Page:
FIG. 1 is an elevational view of a preferred embodiment of this invention attached to a wallet inserted in a pocket with the slide arms in the latched retracted position; and with the slide arms in extended position shown in dashed lines;
FIG. 2. is an elevational view similar to that of FIG. 1 wherein the slide arms are in a extended position and the wing tips are engaging the side confines of the pocket in an outward camming position inhibiting withdrawal of the article from the pocket;
FIG. 3 is an enlarged view of a preferred embodiment of this invention having the cover plate removed and showing one slide arm in the extended position and its wing pivoted outwardly, and the other slide arm latched in its retracted position with the wing in a upright position;
FIG. 3a is a partial top plan view taken at 3a--3a of FIG. 3;
FIG. 4 is a partial view of the embodiment of FIG. 3 of the slide and wing, with the wing in an upright position, and the slide in an unlatched condition;
FIG. 5 is a view similar to FIG. 4, with the wing tilted inwardly against the convex slide surface and with the slide shown in the latched position;
FIG. 6 is a partial view of the slide and wing of another embodiment of this invention wherein the slide may be latched by manual force applied to any wing segment;
FIG. 7 is a partial view of a slide and wing, of a further embodiment, wherein the wing can pivot outwardly in either direction to engage the pocket confines;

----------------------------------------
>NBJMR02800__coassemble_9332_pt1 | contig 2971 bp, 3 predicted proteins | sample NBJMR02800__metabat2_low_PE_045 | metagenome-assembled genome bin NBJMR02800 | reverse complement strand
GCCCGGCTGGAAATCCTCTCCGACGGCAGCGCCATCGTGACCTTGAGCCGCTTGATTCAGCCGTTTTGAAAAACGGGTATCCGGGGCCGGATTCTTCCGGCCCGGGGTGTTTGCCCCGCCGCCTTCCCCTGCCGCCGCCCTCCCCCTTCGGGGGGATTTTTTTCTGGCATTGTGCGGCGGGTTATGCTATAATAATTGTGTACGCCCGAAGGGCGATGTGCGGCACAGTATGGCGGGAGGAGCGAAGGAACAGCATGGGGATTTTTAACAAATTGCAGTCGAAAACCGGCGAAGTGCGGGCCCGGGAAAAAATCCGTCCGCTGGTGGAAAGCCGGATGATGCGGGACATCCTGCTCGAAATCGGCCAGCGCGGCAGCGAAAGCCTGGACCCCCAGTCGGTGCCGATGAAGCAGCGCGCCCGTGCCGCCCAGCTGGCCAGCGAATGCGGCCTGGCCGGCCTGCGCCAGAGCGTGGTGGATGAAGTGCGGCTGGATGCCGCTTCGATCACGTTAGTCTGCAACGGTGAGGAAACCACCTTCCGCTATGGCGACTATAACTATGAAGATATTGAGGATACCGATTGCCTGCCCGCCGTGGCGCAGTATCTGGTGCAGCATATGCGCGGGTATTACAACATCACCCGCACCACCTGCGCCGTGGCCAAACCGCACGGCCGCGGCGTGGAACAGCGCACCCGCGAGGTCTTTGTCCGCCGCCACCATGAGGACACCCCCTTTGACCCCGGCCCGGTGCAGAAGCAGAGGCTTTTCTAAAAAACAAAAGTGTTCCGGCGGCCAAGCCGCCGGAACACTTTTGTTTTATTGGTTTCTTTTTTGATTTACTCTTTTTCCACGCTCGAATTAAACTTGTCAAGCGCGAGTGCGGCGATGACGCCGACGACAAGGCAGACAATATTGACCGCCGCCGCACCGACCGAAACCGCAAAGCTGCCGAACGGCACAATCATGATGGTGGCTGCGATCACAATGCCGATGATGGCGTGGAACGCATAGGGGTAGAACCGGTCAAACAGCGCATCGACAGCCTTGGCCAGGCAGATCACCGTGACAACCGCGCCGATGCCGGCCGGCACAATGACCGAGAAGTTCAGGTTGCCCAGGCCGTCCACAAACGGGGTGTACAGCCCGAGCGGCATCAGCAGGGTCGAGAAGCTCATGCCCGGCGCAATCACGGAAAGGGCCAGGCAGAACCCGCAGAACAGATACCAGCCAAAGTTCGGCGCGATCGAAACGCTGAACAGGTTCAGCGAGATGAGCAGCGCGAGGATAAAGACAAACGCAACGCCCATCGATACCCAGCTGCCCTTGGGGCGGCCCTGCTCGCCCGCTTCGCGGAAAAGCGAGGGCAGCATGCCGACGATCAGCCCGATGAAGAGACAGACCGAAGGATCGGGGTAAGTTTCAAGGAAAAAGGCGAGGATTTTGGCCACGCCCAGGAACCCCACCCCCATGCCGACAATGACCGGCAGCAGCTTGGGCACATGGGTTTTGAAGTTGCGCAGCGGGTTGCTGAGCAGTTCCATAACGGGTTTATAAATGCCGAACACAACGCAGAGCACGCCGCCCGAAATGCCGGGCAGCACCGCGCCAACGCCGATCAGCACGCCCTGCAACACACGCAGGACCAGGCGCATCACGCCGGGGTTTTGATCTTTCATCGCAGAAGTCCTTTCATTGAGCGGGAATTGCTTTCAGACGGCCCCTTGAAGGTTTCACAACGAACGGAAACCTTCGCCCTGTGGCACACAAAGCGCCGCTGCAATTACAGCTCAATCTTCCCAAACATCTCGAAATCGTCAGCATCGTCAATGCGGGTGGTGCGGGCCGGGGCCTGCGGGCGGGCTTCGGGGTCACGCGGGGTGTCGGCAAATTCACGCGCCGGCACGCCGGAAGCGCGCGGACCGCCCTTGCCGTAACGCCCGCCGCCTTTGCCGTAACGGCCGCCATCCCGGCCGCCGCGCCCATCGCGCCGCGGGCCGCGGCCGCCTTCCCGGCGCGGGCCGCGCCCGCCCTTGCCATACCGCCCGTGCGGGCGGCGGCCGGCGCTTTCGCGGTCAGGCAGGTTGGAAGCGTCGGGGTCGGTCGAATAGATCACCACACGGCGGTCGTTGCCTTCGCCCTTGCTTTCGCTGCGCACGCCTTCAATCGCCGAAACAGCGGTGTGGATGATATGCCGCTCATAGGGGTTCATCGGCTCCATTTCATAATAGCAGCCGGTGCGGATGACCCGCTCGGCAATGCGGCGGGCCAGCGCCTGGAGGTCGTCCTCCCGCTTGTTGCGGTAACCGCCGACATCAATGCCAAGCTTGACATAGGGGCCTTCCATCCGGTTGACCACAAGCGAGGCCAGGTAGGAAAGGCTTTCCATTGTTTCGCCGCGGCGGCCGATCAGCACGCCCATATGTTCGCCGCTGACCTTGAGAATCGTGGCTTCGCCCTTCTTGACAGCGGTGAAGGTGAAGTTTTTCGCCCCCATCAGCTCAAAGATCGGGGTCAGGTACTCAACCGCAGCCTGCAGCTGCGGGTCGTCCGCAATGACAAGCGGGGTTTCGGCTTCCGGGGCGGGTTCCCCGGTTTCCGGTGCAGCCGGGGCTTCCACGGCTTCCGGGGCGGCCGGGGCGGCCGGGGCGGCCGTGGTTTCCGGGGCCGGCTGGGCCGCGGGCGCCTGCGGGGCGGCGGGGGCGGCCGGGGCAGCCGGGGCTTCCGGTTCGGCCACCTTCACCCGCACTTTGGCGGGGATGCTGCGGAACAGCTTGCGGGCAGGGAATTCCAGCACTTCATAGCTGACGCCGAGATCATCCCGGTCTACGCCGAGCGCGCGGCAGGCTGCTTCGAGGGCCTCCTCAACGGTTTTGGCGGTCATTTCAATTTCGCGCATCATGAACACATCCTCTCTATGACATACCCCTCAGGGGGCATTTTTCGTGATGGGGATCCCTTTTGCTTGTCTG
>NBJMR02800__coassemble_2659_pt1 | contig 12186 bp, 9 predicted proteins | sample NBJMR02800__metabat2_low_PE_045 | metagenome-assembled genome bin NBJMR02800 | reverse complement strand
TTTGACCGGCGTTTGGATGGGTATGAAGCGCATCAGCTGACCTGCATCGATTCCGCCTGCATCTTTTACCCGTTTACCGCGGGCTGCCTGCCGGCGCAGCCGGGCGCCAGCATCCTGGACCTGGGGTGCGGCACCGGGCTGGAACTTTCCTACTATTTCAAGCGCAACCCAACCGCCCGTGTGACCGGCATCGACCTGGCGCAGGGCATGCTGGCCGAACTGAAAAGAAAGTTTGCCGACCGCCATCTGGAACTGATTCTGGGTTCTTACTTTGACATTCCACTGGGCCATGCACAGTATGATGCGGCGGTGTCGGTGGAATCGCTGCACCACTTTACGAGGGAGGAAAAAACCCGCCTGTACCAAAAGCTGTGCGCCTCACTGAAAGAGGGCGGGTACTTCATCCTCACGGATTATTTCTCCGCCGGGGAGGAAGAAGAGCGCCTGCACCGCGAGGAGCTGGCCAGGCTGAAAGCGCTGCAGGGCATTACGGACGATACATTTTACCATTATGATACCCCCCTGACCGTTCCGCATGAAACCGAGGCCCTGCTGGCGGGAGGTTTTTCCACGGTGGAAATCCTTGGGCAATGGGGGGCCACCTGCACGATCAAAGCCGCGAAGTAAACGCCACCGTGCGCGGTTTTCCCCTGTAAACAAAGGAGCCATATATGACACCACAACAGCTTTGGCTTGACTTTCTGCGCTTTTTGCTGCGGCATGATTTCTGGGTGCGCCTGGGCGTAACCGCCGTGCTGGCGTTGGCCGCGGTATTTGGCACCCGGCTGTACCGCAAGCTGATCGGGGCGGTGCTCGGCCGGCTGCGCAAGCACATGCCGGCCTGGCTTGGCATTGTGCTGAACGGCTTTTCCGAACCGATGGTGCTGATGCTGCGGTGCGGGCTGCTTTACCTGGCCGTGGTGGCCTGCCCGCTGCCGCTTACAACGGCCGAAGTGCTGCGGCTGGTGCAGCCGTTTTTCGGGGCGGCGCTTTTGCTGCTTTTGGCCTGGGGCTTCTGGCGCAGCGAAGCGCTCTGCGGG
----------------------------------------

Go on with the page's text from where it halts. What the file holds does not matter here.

FIG. 8 is a view of the embodiment of FIG. 7 showing the wing pivoted in a clockwise direction;
FIG. 9 is a partial view of the embodiment of FIGS. 7 and 8 with the wing shown pivoted in a counterclockwise direction.
FIG. 10 is an enlarged, partial view of the catch shown in two sequences in latching.
FIG. 11 is an enlarged partial view showing the catch in two sequences in unlatching.
Referring to FIGS. 1 and 2, a wallet 20 is shown inserted in a pocket 22 in a garment 24, such as a pair of trousers, the pocket 22 confines having side seams 26 and 28. Wallet 20 has attached thereto a protective device 30, which may be sewn or otherwise attached to a wallet cover and concealed by a wallet material, with protective device 30 shown in FIG. 1 in its retracted position wherein it does not offer resistence to wallet 20 removal from pocket 22, and is shown in its extended position in dashed lines prior to any withdrawal attempt. In FIG. 2, on a withdrawal attempt, the slide ends cammingly engage sides 26, 28 of pocket 22 causing sustantial wadding of the pocket sides to inhibit wallet 20 removal from pocket 22.